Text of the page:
Ethan Couch, Texas man who invoked "Affluenza" defense as a teen, released

20-year-old Ethan Couch was released from a Texas jail on Monday morning and he didn't say a word as he walked out.

A juvenile court sentenced him to 10 years of probation.

Couch's case made worldwide headlines because his legal team argued that he was not at fault for drunk driving in June 2013 because his privileged background ruined him.

"[Couch] will now serve the remaining six years of his period of community supervision under the terms and conditions imposed by the court", his lawyers, Scott Brown and Reagan Wynn, said in a statement to ABC News.

His attorneys had argued that a wealthy, privileged upbringing has made it impossible for Couch to understand that his actions had consequences.

Two years later - in December 2015 to be specific - Couch entered the news again when images and video began circulating on social media that appeared to show Couch drinking alcohol, putting him in violation of the terms of his probation.

Couch was 16 and had a blood alcohol level three times the legal limit for an adult when he struck and killed four people in June 2013 with his pickup truck.

At the time of the crash in Texas, Couch had a blood-alcohol level almost three times the legal limit for an adult. Now 20, he has served 720 days at the Tarrant County Detention Center in Fort Worth, Texas, for violating his probation in relation to the 2013 auto wreck. "From the beginning, Ethan has admitted his conduct, accepted responsibility for his actions, and felt true remorse for the bad consequences of those actions".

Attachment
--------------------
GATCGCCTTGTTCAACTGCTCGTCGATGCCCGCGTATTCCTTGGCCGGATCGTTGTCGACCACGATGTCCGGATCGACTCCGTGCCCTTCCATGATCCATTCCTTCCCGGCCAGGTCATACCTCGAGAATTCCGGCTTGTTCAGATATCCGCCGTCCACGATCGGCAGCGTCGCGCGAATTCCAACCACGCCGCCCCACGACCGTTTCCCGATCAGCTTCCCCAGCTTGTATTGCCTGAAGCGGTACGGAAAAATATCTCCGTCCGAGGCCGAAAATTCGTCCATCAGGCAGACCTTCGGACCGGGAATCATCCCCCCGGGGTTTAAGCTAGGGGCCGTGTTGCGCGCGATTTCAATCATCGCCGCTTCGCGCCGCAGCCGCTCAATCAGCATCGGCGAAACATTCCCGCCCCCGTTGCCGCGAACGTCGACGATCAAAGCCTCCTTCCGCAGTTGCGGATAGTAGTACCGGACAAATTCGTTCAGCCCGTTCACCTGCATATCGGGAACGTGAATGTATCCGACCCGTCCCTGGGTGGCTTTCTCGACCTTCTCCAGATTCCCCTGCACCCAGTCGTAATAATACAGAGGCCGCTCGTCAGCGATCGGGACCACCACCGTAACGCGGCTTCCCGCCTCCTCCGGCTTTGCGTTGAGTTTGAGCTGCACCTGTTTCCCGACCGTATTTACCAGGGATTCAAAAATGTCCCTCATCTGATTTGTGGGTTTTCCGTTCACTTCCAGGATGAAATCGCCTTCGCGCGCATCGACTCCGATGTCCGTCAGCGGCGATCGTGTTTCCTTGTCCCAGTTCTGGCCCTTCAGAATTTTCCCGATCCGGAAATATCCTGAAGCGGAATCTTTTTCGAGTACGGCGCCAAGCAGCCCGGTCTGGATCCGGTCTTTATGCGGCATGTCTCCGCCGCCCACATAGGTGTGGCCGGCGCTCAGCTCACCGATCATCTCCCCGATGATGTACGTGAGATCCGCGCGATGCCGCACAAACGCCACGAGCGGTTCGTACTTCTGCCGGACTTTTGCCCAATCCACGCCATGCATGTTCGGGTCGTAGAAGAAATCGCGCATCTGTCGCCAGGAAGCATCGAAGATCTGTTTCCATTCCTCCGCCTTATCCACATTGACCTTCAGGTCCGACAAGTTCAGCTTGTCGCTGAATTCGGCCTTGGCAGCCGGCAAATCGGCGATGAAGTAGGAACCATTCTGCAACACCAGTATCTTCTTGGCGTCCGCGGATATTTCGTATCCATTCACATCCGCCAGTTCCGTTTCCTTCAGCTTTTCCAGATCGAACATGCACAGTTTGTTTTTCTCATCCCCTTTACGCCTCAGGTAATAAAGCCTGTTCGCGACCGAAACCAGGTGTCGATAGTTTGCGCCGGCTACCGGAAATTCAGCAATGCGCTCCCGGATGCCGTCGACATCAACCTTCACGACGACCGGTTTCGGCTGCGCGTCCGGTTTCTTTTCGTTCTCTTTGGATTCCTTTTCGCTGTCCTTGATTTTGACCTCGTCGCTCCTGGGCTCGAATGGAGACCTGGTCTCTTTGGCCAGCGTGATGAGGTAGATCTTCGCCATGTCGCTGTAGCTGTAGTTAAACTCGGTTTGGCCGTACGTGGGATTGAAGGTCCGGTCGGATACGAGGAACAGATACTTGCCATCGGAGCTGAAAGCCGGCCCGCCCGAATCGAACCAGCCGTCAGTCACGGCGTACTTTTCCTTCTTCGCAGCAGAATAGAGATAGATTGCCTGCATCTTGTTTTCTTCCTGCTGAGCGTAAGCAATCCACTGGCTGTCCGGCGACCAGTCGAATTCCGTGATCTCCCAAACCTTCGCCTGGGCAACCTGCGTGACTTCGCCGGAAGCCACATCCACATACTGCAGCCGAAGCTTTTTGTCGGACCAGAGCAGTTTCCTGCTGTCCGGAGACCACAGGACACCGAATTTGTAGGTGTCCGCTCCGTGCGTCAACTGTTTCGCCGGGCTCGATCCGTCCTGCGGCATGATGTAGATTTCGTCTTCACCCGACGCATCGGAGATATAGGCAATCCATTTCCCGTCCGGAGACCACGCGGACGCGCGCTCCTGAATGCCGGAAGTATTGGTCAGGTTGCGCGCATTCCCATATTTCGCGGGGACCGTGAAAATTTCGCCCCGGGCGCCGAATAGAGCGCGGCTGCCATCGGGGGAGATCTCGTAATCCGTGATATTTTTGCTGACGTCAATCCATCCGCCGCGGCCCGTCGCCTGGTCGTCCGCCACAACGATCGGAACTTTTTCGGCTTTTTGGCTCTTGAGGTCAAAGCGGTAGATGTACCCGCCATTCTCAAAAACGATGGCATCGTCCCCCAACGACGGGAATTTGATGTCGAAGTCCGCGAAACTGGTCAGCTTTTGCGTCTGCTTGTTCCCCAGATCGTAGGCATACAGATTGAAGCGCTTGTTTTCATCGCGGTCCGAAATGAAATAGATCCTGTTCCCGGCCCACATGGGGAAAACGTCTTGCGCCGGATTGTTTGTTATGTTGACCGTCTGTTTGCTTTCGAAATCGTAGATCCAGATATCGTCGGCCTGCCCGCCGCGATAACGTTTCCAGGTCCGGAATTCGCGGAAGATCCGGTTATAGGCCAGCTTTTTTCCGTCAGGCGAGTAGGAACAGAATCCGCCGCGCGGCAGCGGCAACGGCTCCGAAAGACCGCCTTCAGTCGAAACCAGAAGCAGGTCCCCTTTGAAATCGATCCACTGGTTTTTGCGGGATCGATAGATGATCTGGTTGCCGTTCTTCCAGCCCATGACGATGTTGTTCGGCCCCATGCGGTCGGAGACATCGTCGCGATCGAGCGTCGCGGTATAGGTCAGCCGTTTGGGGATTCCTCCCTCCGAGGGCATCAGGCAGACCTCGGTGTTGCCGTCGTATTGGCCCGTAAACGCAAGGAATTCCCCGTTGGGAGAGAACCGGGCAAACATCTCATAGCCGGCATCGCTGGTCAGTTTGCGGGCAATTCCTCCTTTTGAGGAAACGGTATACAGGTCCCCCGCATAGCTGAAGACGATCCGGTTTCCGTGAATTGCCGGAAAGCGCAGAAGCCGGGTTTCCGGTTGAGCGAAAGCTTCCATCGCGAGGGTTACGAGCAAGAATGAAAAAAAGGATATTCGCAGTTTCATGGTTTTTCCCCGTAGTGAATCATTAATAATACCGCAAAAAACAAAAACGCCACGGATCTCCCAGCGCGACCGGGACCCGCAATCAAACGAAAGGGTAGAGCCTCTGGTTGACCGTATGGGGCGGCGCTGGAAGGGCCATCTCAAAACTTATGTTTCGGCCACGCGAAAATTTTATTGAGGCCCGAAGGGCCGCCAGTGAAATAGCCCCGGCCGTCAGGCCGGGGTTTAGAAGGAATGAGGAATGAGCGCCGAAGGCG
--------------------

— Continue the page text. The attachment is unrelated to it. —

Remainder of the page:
Couch, who will turn 21 years old next week, will be required to wear an ankle monitor that will also test for alcohol.

He and his mother Tonya fled to Mexico. As punishment for fleeing with her son to Mexico, Tonya Couch is facing Money Laundering and Hindering the Apprehension of a Felon charges. She was arrested and booked into the same jail as her son just days before his release.

Couch originally skirted jail amid public outrage in 2014, when a judge instead ordered him to attend Newport Academy - later dubbed "Afluenza Anonymous" in a feature for Bloomberg Businessweek - an upscale California rehabilitation facility to be paid for by his parents.

  • Jon Douglas